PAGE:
Incoming prime minister Anthony Albanese vowed to end Australia’s reputation as a climate laggard and reset relations with the rest of the world yesterday, as he raced to form a government in time for a key Tokyo summit.
Fresh from an electoral victory that ended a decade of conservative rule, Albanese signalled an era of fairer, greener and less pugilistic politics for Australia.
“I want to change the country,” the 59-year-old centre-left leader said. “I want to change the way that politics operates in this country.”
It is still unclear whether Albanese’s Labour Party will win enough parliamentary seats to form an outright majority, or whether he will have to turn to independents or smaller parties for support.
But “Albo” and key ministers are expected to be sworn in today to be able to attend a summit with Japanese, Indian and US leaders — the so-called Quad.
Albanese said the summit was “an absolute priority” for Australia and an opportunity “to send a message to the world”.
He said partners overseas can expect wholesale changes “particularly with regard to climate change and our engagement with the world on those issues”.
In recent years, images of smouldering eucalypt forests, smog-enveloped cities and blanched-out coral reefs have made Australia a poster child for climate-fuelled destruction. Under conservative leadership, the country — already one of the world’s largest gas and coal exporters — has also become synonymous with playing the spoiler at international climate talks.
Albanese has vowed to adopt more ambitious emissions reduction targets and make the sun-kissed continent-nation a renewable energy superpower.
After the summit and bilateral meetings with Quad leaders tomorrow, Albanese said he would return to Australia on Wednesday.
“Then we’ll get down to business,” he said.
US President Joe Biden called Albanese to congratulate him.
“President Biden expressed deep appreciation for... (Albanese’s) early commitment to the alliance, reflected in his decision to travel almost immediately to Tokyo to attend the Quad Summit,” the White House said in a statement.
Notable among the foreign leaders who have welcomed Albanese’s election are the ones from Australia’s Pacific Island neighbours, whose very existence is threatened by rising sea levels. “Of your many promises to support the Pacific, none is more welcome than your plan to put the climate first — our people’s shared future depends on it,” said Fijian Prime Minister Frank Bainimarama.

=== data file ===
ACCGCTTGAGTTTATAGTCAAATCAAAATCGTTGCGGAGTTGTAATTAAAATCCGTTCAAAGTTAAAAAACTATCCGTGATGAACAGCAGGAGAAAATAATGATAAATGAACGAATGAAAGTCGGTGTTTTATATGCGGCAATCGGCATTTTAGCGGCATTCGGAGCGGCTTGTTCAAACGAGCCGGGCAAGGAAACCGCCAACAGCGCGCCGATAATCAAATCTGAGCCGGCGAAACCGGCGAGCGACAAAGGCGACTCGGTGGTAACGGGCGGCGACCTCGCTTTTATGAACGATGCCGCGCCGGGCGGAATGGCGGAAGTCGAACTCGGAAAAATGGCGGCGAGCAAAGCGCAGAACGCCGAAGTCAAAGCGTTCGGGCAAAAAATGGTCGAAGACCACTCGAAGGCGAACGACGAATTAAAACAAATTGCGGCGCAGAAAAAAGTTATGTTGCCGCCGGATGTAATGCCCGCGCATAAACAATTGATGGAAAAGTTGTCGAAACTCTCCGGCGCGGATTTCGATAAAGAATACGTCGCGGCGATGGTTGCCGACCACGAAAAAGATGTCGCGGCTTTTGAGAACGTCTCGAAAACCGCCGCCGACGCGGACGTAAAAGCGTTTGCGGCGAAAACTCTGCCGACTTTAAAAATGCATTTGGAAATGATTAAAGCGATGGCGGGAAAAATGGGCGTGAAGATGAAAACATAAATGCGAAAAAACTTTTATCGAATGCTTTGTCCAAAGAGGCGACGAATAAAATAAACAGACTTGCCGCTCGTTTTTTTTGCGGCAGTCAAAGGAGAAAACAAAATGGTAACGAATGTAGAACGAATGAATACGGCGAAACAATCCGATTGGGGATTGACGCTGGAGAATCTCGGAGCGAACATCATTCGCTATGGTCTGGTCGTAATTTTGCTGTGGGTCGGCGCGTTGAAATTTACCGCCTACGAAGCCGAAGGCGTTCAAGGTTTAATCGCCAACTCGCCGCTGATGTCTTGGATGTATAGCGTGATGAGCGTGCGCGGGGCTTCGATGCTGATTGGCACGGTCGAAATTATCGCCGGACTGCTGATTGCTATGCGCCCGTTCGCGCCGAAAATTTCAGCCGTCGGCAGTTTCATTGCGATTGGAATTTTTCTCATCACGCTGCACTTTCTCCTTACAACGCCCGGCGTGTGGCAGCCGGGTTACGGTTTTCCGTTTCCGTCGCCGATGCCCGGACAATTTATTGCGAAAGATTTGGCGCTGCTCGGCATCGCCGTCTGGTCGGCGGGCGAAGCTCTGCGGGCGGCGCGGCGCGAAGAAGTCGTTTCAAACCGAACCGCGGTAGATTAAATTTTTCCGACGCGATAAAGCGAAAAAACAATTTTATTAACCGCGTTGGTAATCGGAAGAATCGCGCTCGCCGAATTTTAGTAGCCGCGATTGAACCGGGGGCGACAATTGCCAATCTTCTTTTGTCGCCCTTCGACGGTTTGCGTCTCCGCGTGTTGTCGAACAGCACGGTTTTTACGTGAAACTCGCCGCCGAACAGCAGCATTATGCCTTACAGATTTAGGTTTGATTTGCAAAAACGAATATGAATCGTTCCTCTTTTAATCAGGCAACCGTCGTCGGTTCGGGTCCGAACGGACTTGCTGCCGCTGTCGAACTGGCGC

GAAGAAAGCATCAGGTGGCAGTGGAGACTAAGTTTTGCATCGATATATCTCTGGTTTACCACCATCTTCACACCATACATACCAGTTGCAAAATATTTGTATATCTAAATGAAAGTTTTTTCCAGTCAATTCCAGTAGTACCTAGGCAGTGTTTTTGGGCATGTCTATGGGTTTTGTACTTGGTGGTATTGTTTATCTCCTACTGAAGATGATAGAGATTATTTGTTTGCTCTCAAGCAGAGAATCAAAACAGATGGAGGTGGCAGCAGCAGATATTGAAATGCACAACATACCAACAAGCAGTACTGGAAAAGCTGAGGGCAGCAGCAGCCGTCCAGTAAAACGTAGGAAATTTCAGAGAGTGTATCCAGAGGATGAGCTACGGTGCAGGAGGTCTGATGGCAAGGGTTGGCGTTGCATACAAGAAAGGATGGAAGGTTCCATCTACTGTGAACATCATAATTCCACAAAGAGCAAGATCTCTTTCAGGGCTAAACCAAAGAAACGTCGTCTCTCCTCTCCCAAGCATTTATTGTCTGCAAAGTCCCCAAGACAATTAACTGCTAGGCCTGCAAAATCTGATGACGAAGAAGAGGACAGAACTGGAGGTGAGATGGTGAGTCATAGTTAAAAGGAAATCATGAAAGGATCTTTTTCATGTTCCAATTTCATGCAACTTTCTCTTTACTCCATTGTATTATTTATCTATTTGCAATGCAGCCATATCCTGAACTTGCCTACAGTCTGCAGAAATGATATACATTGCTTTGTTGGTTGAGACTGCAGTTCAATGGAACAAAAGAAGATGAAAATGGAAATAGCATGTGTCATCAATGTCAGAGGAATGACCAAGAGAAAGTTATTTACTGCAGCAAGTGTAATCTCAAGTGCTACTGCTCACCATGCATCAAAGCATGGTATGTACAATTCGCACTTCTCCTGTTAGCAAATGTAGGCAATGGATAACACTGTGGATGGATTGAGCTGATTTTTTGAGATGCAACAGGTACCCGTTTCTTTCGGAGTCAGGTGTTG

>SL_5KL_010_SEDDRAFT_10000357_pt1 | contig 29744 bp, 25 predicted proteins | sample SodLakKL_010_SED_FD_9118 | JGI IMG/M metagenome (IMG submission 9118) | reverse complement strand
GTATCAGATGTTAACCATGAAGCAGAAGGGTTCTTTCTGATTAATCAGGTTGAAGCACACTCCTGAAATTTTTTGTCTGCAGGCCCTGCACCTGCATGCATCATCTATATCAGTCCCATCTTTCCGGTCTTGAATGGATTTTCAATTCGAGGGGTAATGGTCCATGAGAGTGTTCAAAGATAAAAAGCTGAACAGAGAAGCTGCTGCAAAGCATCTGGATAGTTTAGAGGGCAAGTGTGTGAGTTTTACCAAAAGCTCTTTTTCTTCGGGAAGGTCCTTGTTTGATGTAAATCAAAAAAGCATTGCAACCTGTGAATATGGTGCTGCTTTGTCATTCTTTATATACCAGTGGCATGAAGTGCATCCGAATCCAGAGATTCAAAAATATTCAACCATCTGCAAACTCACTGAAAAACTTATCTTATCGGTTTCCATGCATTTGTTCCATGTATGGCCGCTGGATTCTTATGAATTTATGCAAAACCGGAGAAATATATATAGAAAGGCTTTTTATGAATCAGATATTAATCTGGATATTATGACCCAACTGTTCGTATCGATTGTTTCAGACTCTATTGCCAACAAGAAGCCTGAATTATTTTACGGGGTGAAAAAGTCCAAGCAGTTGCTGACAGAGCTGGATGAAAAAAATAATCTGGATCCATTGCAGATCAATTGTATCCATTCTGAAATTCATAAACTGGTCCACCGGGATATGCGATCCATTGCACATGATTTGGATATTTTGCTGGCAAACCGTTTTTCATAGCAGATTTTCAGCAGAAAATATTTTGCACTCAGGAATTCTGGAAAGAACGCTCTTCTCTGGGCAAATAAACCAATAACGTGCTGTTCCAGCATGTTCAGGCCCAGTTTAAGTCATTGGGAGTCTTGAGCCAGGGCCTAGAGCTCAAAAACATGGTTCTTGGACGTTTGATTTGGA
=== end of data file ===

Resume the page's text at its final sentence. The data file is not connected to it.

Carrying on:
Others will be watching closely to see if Albanese’s premiership brings a less hawkish tone on China, and whether ministerial meetings with Beijing resume after a more than two-year hiatus.
Official results showed Labour expected to win 75 seats — almost within reach of the 76 required for a majority in the 151-seat lower house. A handful of other races are still too close to call.
But it is already clear that the vote was a political earthquake in Australia.
For many Australians, the election was a referendum on polarising outgoing prime minister Scott Morrison.
His tumultuous tenure saw the country smashed by bushfires, droughts, floods and a pandemic, all of which shattered usually happy-go-lucky Australia’s sense of security and their faith in government.
Morrison drew revulsion for playing down the role of climate change in Australia’s ever-worsening disasters and insisting “I don’t hold a hose, mate” when asked to justify holidaying overseas during the bushfire crisis.
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